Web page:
World’s First Iron Railway Bridge Headed for Locomotion in Shildon
Locomotion in Shildon, County Durham, today re-opened to the public, after being closed since 17 March because of the Coronavirus pandemic. Locomotion is the first museum in the Science Museum Group to open after lockdown, and will be followed by the National Railway Museum in York next week on 4 August.
As part of preparing for re-opening, the museum at Shildon has introduced some significant changes designed to keep the site safe and comfortable. Visitors will be required to book a timed slot in advance. Tickets are free and available from the museum’s website, and overall visitor numbers will be limited each day to avoid overcrowding.
Today is also marked by the announcement that the world’s first iron railway bridge will be returning to County Durham for permanent display at the Shildon museum. Locomotion is a hugely important gathering place, and a source of great pride for the people of Shildon, a small town that can rightly call itself the ‘cradle of the railways’.
Designed by renowned railway pioneer George Stephenson, Gaunless Bridge is the first iron railway bridge in the world. Built in 1823 in Newcastle upon Tyne, the bridge spanned the River Gaunless in West Auckland, County Durham, on the Stockton & Darlington Railway, a location just a short distance from Shildon.
Locomotion, the National Railway Museum and Cleveland Bridge – the world-leading bridge builders – are delighted to be working together to return The Gaunless Bridge to Shildon, County Durham.
The bridge was dismantled in 1901 and carefully preserved. It was later rebuilt for an exhibition commemorating the 100th anniversary of the Stockton & Darlington Railway in 1925 and then became a centrepiece of the North Eastern Railway’s museum which opened in York in 1927. The bridge was moved to its current location in York as part of the development of the National Railway Museum which opened in 1975.
The move of the Gaunless Bridge to Locomotion is the latest addition to an ambitious conservation project effort, including the preservation of a series of important historic buildings for future generations to enjoy. In total, seven buildings are being preserved, including railway cottages, the goods shed and parcel office. The buildings are a fantastic asset to the Locomotion site and add to the rich history of the area in terms of connections with the Stockton & Darlington Railway, Timothy Hackworth, and the development of the railways.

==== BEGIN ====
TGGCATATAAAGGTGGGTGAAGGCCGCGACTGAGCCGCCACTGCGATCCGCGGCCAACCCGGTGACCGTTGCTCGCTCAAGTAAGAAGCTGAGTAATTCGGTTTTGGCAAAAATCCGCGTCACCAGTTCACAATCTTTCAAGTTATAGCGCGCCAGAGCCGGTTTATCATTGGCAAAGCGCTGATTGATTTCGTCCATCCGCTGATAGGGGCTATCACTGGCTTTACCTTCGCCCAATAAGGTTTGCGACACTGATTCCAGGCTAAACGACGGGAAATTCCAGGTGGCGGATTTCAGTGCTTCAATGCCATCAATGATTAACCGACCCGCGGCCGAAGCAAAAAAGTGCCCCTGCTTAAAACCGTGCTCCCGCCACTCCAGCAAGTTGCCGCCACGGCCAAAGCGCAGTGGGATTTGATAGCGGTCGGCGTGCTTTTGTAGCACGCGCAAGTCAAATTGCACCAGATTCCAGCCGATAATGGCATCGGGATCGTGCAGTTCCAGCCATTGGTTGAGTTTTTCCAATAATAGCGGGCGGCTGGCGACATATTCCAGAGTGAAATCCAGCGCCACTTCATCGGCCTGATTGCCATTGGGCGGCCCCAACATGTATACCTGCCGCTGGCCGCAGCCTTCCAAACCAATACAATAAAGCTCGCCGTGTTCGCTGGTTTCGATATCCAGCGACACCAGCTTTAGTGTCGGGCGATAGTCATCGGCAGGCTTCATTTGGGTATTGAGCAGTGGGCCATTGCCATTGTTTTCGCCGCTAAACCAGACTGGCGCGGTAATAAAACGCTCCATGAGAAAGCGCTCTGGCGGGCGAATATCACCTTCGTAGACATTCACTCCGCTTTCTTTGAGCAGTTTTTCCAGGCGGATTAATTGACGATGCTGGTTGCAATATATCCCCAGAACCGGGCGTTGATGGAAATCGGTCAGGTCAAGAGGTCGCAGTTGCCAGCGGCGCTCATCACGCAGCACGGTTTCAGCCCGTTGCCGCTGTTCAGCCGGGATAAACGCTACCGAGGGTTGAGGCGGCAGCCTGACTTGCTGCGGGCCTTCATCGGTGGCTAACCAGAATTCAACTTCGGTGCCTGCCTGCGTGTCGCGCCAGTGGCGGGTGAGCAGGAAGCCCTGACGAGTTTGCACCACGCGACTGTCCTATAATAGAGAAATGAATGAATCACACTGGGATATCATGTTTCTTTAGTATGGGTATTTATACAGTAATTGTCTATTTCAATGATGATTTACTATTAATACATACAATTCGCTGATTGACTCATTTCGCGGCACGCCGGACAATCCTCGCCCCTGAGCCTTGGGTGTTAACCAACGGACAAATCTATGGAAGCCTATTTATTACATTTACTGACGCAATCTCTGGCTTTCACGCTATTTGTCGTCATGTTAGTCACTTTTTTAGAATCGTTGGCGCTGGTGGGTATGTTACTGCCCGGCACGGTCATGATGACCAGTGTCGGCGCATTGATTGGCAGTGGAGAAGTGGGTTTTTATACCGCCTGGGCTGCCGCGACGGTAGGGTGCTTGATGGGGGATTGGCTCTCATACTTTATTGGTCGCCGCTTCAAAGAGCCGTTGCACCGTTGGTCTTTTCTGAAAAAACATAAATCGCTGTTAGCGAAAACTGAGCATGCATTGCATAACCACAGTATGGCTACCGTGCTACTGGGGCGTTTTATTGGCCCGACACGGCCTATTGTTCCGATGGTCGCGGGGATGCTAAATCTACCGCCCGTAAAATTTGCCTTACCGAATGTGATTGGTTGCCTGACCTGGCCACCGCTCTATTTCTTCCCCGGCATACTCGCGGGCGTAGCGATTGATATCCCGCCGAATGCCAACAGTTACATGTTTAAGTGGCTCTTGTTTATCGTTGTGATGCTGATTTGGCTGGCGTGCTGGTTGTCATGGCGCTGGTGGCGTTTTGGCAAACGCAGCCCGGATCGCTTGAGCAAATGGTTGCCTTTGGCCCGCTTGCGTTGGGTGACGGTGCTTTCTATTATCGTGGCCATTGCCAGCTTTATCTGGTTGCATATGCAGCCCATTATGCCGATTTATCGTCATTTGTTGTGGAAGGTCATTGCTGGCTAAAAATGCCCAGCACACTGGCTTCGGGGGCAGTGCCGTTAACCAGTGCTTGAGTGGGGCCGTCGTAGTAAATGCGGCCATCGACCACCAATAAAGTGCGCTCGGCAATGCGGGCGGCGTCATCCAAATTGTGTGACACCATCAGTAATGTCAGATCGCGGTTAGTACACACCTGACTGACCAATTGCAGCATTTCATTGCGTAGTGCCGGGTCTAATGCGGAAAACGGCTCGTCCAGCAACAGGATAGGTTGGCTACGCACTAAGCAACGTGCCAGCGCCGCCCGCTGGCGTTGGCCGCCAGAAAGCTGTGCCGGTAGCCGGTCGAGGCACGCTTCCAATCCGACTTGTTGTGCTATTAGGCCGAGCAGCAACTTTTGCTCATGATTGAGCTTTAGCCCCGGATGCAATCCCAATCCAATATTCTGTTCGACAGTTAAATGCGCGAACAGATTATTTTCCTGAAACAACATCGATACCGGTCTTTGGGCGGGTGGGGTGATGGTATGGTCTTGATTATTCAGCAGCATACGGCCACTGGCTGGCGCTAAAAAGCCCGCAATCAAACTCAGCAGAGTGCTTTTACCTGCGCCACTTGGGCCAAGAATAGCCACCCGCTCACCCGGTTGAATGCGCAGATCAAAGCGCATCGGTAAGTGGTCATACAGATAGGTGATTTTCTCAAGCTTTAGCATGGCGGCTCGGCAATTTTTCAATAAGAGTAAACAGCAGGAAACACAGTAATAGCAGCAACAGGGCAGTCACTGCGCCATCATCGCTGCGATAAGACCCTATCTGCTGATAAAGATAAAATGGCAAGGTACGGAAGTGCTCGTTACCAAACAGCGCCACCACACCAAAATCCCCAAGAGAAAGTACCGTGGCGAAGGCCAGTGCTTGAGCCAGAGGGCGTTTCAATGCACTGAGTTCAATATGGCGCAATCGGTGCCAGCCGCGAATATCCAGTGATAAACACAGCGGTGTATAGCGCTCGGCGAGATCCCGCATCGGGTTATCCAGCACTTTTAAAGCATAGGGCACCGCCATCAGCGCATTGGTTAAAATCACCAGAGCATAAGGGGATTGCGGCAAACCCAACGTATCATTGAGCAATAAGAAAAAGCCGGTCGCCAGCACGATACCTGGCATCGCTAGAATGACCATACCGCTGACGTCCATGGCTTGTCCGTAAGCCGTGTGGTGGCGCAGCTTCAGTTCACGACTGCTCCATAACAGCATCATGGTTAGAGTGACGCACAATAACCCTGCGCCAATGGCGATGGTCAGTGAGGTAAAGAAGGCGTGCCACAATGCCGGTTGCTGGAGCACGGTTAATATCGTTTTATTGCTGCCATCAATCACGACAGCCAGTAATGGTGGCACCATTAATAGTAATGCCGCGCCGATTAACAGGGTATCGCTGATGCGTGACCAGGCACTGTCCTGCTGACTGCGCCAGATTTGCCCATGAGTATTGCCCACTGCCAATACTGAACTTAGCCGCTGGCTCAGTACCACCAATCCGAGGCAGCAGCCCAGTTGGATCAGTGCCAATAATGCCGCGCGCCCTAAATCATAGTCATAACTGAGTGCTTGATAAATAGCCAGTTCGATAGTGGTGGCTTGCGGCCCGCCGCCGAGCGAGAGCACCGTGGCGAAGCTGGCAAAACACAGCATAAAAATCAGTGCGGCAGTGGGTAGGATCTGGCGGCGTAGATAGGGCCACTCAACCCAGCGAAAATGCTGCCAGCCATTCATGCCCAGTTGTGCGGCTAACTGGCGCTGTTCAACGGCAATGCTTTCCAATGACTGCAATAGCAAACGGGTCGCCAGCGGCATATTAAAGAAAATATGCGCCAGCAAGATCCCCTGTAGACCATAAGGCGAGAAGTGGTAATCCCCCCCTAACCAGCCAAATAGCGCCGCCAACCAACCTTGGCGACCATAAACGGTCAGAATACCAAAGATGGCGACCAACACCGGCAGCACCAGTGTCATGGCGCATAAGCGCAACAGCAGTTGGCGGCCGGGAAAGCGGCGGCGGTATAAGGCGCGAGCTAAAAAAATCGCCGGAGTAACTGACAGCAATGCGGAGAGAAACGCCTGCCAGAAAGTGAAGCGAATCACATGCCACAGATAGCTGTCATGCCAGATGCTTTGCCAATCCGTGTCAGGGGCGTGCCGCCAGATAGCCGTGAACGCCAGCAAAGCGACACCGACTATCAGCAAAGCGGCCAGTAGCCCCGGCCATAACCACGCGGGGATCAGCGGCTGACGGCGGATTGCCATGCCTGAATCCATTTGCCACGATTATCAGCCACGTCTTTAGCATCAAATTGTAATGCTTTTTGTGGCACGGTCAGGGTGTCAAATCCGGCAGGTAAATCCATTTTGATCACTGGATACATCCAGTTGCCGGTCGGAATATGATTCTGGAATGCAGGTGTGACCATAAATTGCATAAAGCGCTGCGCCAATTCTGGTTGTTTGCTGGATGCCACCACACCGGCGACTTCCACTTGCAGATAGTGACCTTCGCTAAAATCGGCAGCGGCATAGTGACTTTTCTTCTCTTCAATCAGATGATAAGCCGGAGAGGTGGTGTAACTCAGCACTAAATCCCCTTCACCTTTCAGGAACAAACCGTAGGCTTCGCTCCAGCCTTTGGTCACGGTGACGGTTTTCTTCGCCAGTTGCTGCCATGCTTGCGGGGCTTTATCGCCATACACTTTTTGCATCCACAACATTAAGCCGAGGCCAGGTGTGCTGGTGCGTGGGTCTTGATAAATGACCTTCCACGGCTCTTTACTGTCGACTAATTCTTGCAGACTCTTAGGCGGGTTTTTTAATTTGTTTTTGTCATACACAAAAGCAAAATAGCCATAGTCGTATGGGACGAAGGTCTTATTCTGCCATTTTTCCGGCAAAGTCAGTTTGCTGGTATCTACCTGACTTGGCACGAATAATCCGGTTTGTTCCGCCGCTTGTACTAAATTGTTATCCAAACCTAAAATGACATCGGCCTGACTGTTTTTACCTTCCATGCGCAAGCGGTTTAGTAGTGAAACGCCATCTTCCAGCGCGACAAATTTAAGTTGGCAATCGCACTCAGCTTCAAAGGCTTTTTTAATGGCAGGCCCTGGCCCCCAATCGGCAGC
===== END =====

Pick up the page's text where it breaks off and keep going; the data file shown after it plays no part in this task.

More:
As well as preserving its historic buildings, a £4.5m plan will see the construction of a new, 4,000m2 ‘Building Two’, close to the existing visitor centre which will almost double the amount of covered space available to the public. The building will house up to 50 vehicles from the national collection, bringing the total number of rail vehicles at Locomotion to more than 120.
Judith McNicol, Director of the National Railway Museum, said: ‘When we closed the doors of Locomotion and the other museums in the Science Museum Group in March, none of us knew when we might be able to welcome back visitors. So being here today in Shildon to celebrate the re-opening of Locomotion is a hugely significant and emotional moment. I am incredibly proud of the work that the team here in Shildon have done to make the museum a safe space, ready to be enjoyed once again by visitors. Our museums are nothing without them.’
Sarah Price, Head of Locomotion, said: “Gaunless Bridge is an object of tremendous historical, cultural and technological significance for the North East of England. Bringing it to Locomotion will return it to the route of the Stockton & Darlington Railway, give a focal point to the redevelopment of the museum and restore a great source of local pride and identity to the community in which the museum sits.”
Chris Droogan, Managing Director of Cleveland Bridge said: “We are delighted to be able to support the return of the Gaunless Bridge back to Shildon. This is a major part of the North East’s industrial rail heritage and as an internationally renowned bridge builder from the North East, we are proud of our roots and the significance this area played in the transformative railway industry”
Terry Collins, Chief Executive of Durham County Council, said: “It is absolutely fantastic that Locomotion has been able to reopen safely to the public and will once again welcome visitors to the museum. The Gaunless Bridge is an important part of County Durham’s heritage, and railway history globally, so the move will not only see this piece return to its cultural home but will attract visitors from across the county and further afield who will all be eager to see the new exhibition.”
Locomotion was first opened by then Prime Minister Tony Blair in 2004, as a partnership between Sedgefield Borough Council and the National Railway Museum, with funding from both partners and the Heritage Lottery Fund.
The museum currently welcomes around 200,000 visitors each year and is England’s most northerly national museum. Locomotion has received more than 2.5m visitors since opening.